EDGEMONT, S.D. -- Six strangers who fell from the sky were saluted Wednesday in this hardscrabble Black Hills town shrouded in smoke from a massive wildfire.
"These people don't even know us, but they're out here risking life and limb for us," Mayor Jim Turner said of the Charlotte-based crew of an Air National Guard C-130 that crashed Sunday while dumping fire retardant on the White Draw Fire.
"It was a heroic act for those guys for a community they don't even know. We'll never forget them," he said.
Four crew members were killed and two injured in the crash.
Edgemont lies in a part of the sparsely-populated Black Hills. Blond, desolate prairie runs in vast stretches, occasionally speckled by livestock and ranges of pine.
Population 750, Edgemont was incorporated in 1895 as a railroad town. Uranium was mined nearby in the '60s, but now the city in South Dakota's southwestern corner lives largely off agriculture.
That industry is one of the key reasons a brigade of 382 people here are fighting the fire with aircraft, bulldozers and shovels. Scattered homesteads are menaced by the blaze, but it also imperils the grasslands that ranchers need to feed their livestock.
A stubborn fire
Extreme fire season usually doesn't start until mid-July, but this year it has arrived about a month early because of a drought so persistent that fireworks, campfires and even outdoor welding have been banned.
About 4 p.m. Friday, an RV caught fire near Edgemont and dry grasses near the road caught fire.
By Wednesday, it had spread to more than 8,000 acres. A second fire has also erupted nearby, but it is not as large.
Firefighters from as far away as Michigan poured in on Saturday to battle the White Draw Fire, one of many active in the arid West this summer.
It is a seasonal duty involving firefighters from more than a dozen federal, state and local agencies. Firefighters routinely see friends they've made on other deployments wherever they go and there is great kinship among them.
Timothy Norman of Duluth, Minn., is directing the fight against the White Draw Fire from a command post at the county fairgrounds. He has been opposing wildfires for 38 summers.
News of the C-130 crash and the deaths of four crewmen hit the camp hard, he said.
"I can't believe there was a single person here that this wasn't weighing heavily on their minds," he said.
Norman said the retardant -- called slurry, a mixture of water, fertilizer and red dye that coats the ground and repels fire for days -- dropped by the aircraft before the crash was instrumental in containing the blaze.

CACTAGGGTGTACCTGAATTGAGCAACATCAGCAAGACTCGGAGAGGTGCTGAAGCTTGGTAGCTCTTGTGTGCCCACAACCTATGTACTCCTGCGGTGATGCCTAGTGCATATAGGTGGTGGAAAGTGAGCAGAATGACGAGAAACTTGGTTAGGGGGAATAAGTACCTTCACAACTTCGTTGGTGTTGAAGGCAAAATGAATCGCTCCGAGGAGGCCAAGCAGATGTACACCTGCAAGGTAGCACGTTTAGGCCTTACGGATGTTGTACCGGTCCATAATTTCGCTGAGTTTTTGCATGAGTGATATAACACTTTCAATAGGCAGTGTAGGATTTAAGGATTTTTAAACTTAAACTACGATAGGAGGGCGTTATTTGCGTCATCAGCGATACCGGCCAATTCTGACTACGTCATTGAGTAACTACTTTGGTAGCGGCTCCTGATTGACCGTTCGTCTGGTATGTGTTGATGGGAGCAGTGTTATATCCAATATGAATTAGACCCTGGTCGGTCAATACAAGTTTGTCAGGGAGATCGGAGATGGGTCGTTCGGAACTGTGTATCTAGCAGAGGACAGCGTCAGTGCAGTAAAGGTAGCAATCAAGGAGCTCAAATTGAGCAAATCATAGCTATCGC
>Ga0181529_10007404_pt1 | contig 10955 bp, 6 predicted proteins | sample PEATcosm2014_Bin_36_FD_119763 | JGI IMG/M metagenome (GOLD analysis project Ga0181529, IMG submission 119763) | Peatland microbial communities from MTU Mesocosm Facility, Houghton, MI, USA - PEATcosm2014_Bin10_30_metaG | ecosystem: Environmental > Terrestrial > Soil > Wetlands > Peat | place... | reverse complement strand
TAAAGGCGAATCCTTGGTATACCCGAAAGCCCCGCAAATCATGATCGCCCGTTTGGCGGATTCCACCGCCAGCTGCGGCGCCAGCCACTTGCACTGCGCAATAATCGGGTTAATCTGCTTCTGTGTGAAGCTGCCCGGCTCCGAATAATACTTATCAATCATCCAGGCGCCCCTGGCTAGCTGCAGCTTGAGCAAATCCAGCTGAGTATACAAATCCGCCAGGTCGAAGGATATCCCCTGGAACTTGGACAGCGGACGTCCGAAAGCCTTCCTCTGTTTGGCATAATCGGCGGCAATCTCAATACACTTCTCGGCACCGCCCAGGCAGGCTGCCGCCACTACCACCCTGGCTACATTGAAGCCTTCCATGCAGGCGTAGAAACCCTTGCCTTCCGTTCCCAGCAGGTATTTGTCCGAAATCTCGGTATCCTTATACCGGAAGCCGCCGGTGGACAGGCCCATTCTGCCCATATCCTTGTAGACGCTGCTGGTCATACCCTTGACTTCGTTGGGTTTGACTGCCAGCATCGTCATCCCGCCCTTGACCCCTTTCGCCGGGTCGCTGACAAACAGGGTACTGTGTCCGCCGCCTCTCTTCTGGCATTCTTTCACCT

"Without that drop, we wouldn't have accomplished what we've done so far," he said.
Retardant was being dumped by the C-130 not far from Craven Canyon, known locally for its ancient pictographs and rock carvings left by a civilization that pre-dated the Dakota Indians. Paintings show game animals and hunting parties and are possibly thousands of years old.
"There's a bizarre one there everyone calls 'the alien one' that looks like it came from outer space," said John Minium, a local photographer who snapped a picture of the C-130 on Sunday moments before it disappeared. He said the drawing seems to show a disc with three legs. Archaeologists have never figured out what it represents.
Fires are not uncommon in the region, but this week's blaze is unusually large and difficult to contain because of dry conditions and gusting winds, authorities say.
A firefighter was killed last summer and another severely burned in a smaller fire when winds turned and drove it toward them.
In Charlotte Wednesday, a moment of silence was observed for the plane's crew members before the Fourth of July fireworks show at Memorial Stadium.
"July 4 is about remembering the courage of people who put their lives on the line defending life, liberty and the property of others," said Moira Quinn of Charlotte Center City Partners. "That's essentially what they do every day." Staff writer Ely Portillo contributed to this report.
McClatchy-Tribune News Service